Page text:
When Parliament unanimously passed its motion declaring that residential schools were genocide, it was probably inevitable that municipal and provincial elected bodies would follow.
City councillors in Brandon, Man. are currently debating the following motion:
“The City of Brandon council recognizes that what happened in Canada’s Indian Residential School system, including Brandon Indian Residential School, describes genocide. This had the effect of creating long-lasting, traumatic repercussions for the Indigenous people of southwestern Manitoba, including Brandon urban Indigenous people who call Brandon home.”
The parliamentary motion that was introduced by MP Leah Gazan followed the Kamloops announcement in May, 2021, claiming that 215 graves containing the remains of former students of the Kamloops Indian Residential School (KIRS) had been found.
No evidence had yet been presented to support these claims. In fact, some evidence to the contrary has emerged.
So, why is Brandon seemingly willing to convict former Brandonites of the awful crime of genocide by passing a motion that is almost certainly beyond city council’s authority?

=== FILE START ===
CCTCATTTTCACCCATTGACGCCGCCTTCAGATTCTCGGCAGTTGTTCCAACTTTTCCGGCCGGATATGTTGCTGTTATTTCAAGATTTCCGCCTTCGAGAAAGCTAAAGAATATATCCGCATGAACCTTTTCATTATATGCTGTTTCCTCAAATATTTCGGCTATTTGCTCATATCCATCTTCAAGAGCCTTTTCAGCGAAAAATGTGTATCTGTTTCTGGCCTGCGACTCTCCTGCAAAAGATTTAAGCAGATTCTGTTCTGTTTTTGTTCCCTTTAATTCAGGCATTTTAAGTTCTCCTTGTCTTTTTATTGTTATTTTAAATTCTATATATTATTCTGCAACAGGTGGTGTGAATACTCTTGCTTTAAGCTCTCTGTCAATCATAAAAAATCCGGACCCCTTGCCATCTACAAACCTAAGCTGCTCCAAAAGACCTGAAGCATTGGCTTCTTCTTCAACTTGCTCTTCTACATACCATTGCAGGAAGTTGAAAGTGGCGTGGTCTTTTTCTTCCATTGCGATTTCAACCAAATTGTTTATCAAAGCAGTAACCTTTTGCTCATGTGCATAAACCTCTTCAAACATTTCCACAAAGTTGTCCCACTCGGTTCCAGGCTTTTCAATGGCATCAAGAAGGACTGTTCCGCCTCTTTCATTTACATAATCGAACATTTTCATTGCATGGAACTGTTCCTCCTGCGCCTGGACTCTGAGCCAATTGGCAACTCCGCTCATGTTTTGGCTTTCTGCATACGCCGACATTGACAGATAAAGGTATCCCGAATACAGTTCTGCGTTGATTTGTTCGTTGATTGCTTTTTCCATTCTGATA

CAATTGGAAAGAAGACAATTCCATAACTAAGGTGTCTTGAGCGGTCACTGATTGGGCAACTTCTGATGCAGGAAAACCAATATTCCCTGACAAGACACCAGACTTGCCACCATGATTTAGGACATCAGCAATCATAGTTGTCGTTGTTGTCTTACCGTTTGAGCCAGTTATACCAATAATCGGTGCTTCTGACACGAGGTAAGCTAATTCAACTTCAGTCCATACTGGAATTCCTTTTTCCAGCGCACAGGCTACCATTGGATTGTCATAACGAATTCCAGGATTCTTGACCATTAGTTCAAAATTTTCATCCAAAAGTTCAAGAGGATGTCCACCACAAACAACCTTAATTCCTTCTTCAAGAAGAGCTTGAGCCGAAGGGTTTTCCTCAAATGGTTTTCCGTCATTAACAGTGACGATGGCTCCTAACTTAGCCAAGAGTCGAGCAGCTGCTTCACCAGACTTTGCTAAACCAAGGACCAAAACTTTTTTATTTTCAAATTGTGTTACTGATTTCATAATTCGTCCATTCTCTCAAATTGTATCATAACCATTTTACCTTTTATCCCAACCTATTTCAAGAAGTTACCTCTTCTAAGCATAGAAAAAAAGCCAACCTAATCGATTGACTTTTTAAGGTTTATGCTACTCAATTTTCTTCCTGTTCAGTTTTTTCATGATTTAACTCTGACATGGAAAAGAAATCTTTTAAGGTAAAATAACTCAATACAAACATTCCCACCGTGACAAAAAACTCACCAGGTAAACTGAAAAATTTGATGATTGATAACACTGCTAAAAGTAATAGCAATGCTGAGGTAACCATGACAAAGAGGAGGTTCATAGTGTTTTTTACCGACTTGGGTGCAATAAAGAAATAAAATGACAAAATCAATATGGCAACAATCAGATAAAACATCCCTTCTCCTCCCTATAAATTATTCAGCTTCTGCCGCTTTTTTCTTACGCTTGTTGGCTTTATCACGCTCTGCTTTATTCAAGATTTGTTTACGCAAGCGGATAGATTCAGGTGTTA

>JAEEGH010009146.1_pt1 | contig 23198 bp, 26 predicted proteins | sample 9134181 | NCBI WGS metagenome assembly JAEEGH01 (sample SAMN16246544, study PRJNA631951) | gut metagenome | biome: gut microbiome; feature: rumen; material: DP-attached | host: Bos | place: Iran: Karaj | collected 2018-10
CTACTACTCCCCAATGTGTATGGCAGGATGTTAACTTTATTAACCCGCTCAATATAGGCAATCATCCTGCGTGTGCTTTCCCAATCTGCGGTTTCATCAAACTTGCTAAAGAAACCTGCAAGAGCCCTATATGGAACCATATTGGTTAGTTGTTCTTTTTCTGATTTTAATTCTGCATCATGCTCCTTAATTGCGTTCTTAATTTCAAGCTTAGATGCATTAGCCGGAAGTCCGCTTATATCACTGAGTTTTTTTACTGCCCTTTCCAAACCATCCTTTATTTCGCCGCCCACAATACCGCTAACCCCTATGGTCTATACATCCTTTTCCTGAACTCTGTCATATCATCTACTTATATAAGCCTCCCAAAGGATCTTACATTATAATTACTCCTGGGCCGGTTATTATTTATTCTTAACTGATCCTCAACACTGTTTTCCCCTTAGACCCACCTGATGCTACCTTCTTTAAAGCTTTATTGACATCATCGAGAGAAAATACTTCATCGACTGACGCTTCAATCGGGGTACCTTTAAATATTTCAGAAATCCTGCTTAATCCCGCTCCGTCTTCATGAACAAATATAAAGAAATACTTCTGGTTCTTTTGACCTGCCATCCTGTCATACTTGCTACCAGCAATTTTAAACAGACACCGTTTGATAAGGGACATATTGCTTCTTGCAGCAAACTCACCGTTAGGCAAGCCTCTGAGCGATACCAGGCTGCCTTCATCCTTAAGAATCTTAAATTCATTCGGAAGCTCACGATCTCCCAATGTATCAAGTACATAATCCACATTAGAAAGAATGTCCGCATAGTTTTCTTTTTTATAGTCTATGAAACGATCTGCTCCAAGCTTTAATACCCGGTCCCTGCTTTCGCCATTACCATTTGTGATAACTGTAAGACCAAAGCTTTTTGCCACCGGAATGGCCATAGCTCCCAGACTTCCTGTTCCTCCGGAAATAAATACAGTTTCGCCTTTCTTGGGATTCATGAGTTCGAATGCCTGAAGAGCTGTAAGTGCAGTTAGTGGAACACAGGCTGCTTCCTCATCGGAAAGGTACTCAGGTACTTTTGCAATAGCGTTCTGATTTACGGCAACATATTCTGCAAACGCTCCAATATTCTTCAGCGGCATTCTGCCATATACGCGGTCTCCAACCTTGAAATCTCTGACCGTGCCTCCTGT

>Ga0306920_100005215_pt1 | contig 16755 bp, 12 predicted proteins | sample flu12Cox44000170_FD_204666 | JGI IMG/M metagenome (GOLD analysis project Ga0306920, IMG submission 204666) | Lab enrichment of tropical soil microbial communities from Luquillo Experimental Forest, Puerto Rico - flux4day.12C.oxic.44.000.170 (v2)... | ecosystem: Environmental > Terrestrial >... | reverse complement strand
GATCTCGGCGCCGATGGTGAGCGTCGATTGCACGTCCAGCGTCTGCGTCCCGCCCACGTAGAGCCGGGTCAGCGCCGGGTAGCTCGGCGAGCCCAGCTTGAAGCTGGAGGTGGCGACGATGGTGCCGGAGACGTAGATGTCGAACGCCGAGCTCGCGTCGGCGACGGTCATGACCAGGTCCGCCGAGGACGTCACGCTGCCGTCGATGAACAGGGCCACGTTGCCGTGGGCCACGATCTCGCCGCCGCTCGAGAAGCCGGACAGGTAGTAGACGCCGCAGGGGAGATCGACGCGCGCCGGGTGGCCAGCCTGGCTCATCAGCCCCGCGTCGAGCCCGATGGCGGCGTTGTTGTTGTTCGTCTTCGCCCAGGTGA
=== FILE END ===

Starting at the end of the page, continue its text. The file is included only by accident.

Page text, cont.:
Quite simply, it is all being done with the best of intentions. The Brandon mayor and councillors are urged to decide that a motion declaring their ancestors guilty of genocide is necessary to achieve “reconciliation”.
Here is some information to consider:
Look at the above picture. It shows Principal Thompson Ferrier and another teacher bringing indigenous children to Brandon Indian Residential School (BIRS) in 1904.
BIRS was built by Methodists with the intention of serving the northern indigenous communities up and beyond Lake Winnipeg, an enormous and remote area. In the early days, canoes would have to travel up the Assiniboine River, portage to Lake Winnipeg, then proceed up the formidable lake. It would be impossible to find those remote settlements without the assistance of the indigenous parents, who had applied to have their children attend the school.
Those indigenous parents would be Methodists who wanted their children educated by Methodists. There was no compulsory school attendance in 1904. Compulsory attendance laws weren’t introduced in Manitoba for the general population until 1916.
Compulsory attendance for status Indians didn’t become law until 1920, when indigenous parents were offered a choice between sending their children to a day school, or a residential school.
In 1904, most northern indigenous children didn’t attend any school at all.